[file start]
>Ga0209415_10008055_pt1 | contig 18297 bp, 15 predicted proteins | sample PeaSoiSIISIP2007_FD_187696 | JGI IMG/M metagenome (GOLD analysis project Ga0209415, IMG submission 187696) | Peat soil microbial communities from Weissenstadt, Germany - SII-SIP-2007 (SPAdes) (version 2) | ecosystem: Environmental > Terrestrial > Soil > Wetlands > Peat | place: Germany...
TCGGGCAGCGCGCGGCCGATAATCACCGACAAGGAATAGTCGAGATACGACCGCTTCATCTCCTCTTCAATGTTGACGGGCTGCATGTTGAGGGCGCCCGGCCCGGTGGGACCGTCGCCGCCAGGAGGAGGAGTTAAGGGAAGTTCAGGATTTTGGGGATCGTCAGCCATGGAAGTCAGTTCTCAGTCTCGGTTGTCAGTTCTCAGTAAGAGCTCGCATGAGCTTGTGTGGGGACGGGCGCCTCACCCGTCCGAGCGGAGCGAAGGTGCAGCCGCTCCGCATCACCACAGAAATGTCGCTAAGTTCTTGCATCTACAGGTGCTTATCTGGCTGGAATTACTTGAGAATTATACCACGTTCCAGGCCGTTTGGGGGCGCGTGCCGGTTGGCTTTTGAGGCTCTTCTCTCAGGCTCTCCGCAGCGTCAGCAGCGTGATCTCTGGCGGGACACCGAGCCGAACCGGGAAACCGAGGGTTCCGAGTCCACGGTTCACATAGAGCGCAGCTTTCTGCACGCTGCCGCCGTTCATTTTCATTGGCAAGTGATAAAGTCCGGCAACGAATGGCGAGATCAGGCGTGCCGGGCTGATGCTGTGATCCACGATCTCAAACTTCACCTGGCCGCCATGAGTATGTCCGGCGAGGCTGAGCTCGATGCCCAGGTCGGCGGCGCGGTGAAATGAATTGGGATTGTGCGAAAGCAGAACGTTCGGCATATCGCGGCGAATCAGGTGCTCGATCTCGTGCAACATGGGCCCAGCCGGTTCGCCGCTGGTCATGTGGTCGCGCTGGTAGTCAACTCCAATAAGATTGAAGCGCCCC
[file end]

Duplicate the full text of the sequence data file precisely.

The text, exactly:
>Ga0209415_10008055_pt1 | contig 18297 bp, 15 predicted proteins | sample PeaSoiSIISIP2007_FD_187696 | JGI IMG/M metagenome (GOLD analysis project Ga0209415, IMG submission 187696) | Peat soil microbial communities from Weissenstadt, Germany - SII-SIP-2007 (SPAdes) (version 2) | ecosystem: Environmental > Terrestrial > Soil > Wetlands > Peat | place: Germany...
TCGGGCAGCGCGCGGCCGATAATCACCGACAAGGAATAGTCGAGATACGACCGCTTCATCTCCTCTTCAATGTTGACGGGCTGCATGTTGAGGGCGCCCGGCCCGGTGGGACCGTCGCCGCCAGGAGGAGGAGTTAAGGGAAGTTCAGGATTTTGGGGATCGTCAGCCATGGAAGTCAGTTCTCAGTCTCGGTTGTCAGTTCTCAGTAAGAGCTCGCATGAGCTTGTGTGGGGACGGGCGCCTCACCCGTCCGAGCGGAGCGAAGGTGCAGCCGCTCCGCATCACCACAGAAATGTCGCTAAGTTCTTGCATCTACAGGTGCTTATCTGGCTGGAATTACTTGAGAATTATACCACGTTCCAGGCCGTTTGGGGGCGCGTGCCGGTTGGCTTTTGAGGCTCTTCTCTCAGGCTCTCCGCAGCGTCAGCAGCGTGATCTCTGGCGGGACACCGAGCCGAACCGGGAAACCGAGGGTTCCGAGTCCACGGTTCACATAGAGCGCAGCTTTCTGCACGCTGCCGCCGTTCATTTTCATTGGCAAGTGATAAAGTCCGGCAACGAATGGCGAGATCAGGCGTGCCGGGCTGATGCTGTGATCCACGATCTCAAACTTCACCTGGCCGCCATGAGTATGTCCGGCGAGGCTGAGCTCGATGCCCAGGTCGGCGGCGCGGTGAAATGAATTGGGATTGTGCGAAAGCAGAACGTTCGGCATATCGCGGCGAATCAGGTGCTCGATCTCGTGCAACATGGGCCCAGCCGGTTCGCCGCTGGTCATGTGGTCGCGCTGGTAGTCAACTCCAATAAGATTGAAGCGCCCC